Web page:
The comic relief helped make some parts bearable for people like me, who anger easily when presented with certain images. (I still can’t finish “Roots”.)

The thing I actually appreciated most about the movie however was the gritty, graphic portrayal of the horrific violence, suffering and brutality that were a major factor in the institution of slavery. The metal shackles cutting into human flesh, the metal neck yokes, the branding, the lashes, slaves being marched for miles in the heat and cold. This is critically important at a time when historical revisionists (people who lie about history) are trying to either paint slavery as a harmless love fest or trying to eliminate all references to this nation’s history of racial violence and oppression.

For years people like me have been saying that white people need to teach their own folks about this nation’s legacy of racial injustice and the need to make that right. This is an important part of the story that white people need to be reminding other white people of. Black people need to focus on crafting our own telling of our story to our people.

I’ve read some of the objections. Some are incredible. How do you make a realistic “period piece” about slavery and not have the word “nigger” used profusely? Same would apply with something as late as Jim Crow. But let me get this straight: you are okay with the portrayal of slaves being tortured, abused and savagely murdered but can’t take the idea of them being called nigger? Really? The man was supposed to sanitize the language but keep everything else intact? Really? And what about all the other cuss words that were used throughout the movie?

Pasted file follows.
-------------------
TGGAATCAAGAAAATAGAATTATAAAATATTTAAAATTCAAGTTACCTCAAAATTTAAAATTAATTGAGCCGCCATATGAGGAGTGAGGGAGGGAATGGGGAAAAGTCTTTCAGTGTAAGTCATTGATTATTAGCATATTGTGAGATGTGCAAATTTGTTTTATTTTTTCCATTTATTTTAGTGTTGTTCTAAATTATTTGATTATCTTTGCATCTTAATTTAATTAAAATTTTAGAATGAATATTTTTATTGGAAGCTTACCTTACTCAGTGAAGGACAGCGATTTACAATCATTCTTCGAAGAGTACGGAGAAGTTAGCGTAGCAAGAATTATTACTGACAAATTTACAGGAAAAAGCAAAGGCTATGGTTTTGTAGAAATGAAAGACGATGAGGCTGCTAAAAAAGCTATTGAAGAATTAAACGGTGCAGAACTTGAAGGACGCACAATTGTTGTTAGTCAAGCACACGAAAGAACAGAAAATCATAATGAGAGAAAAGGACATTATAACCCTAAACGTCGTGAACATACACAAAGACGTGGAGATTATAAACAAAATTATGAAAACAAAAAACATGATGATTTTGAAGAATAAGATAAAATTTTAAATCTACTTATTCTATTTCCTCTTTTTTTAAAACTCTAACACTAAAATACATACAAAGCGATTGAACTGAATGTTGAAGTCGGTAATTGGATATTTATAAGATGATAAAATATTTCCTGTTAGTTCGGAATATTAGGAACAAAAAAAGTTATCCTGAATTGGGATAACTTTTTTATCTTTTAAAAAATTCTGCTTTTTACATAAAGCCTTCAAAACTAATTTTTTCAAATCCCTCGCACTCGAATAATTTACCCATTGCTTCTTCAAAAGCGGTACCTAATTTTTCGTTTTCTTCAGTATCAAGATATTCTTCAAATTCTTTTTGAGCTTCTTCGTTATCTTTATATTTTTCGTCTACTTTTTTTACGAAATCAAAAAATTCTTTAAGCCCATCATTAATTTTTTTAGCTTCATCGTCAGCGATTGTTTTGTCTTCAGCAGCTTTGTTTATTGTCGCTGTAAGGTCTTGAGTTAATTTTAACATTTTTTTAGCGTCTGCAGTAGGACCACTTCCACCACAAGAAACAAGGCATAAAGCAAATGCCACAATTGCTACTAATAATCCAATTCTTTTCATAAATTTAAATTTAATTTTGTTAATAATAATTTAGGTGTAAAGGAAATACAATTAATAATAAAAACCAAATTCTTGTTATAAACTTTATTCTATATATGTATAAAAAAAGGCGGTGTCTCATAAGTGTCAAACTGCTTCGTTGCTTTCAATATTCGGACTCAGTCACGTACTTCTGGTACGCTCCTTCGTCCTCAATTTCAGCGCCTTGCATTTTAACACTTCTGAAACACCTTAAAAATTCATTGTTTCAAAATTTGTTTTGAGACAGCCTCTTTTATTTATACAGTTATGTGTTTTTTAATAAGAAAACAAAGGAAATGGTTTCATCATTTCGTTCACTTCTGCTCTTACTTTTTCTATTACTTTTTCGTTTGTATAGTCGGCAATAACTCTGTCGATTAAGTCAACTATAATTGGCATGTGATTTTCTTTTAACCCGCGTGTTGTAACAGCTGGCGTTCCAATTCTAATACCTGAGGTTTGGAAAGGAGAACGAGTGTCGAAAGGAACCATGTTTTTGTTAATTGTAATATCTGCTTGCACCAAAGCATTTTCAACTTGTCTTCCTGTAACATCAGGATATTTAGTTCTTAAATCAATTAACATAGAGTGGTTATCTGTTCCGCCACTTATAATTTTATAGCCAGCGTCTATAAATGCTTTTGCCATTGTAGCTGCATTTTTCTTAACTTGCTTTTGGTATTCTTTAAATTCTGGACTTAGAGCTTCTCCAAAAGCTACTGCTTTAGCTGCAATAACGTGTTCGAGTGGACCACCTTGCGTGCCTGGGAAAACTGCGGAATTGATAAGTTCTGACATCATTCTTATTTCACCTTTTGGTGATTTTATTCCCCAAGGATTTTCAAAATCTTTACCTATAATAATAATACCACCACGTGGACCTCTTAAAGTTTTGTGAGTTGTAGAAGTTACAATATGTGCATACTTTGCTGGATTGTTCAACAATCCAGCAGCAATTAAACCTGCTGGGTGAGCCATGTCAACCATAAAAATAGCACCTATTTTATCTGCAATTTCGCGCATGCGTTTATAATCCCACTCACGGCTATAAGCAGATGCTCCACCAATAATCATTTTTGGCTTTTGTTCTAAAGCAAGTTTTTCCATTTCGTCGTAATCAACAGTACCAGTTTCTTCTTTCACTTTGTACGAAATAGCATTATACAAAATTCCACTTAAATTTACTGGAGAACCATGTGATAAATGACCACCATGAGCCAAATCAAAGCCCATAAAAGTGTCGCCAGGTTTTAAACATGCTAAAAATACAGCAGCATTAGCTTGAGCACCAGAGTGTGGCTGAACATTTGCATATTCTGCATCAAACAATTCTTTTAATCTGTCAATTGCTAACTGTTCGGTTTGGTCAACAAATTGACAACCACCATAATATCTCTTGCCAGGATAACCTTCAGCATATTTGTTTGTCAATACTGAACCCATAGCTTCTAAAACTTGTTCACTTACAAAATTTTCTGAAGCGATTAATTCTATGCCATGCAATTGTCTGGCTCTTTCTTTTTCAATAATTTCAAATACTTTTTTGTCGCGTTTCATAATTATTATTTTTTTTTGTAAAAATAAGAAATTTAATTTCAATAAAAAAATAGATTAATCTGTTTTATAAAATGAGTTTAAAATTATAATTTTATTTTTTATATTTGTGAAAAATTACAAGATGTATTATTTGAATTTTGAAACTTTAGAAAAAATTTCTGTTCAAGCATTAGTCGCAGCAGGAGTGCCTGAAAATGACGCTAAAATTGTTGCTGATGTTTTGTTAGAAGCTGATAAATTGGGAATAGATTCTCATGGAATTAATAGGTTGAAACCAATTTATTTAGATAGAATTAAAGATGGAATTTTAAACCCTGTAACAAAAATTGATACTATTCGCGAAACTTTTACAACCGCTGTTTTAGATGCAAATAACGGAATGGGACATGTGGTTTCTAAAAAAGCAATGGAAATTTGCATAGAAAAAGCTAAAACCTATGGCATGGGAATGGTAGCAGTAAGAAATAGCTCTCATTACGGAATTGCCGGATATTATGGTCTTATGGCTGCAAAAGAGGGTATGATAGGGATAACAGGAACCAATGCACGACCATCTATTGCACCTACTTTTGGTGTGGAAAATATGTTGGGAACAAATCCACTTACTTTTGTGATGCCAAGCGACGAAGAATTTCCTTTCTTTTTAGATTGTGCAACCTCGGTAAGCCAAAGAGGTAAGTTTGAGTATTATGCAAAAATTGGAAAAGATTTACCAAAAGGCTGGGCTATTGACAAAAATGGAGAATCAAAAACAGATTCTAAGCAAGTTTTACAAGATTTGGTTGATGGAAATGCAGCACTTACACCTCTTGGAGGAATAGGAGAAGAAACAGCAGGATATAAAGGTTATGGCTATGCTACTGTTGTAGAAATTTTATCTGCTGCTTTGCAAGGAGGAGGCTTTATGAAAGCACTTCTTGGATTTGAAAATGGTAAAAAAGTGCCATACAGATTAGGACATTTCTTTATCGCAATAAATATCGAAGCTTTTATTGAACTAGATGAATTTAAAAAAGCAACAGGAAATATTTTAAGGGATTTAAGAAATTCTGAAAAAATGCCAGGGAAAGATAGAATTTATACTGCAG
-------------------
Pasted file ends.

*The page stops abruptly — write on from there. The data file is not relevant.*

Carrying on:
I’ve also heard complaints about historical inaccuracies. Now that’s reaching! I would bet that the accounts of the conditions of slavery in the movie are closer to reality than the accounts in most school textbooks…if they are mentioned at all. This was not a doctoral dissertation, or a history class but a piece of entertainment that gave viewers a peek at a part of history that many in this nation are trying to keep covered up and forgotten.

I recommend that Black folks see the movie and make their own decisions about it. It is worth seeing and I will be taking my 14 year-old son to see it. Yes, living in the urban ghetto all his life, I’m sure he has never heard a curse word before, (especially “nigger”), so I will be there with him the first time he hears one to help him handle the shock and trauma.

There’s volumes more to say, pro and con, but the main benefit of Django is that kicks open the door for a discussion that too many Blacks and whites in the U.S. have been desperately trying to avoid…

…and That’s the Hard Truth!!!

This article was originally published in the January 14, 2013 print edition of The Louisiana Weekly newspaper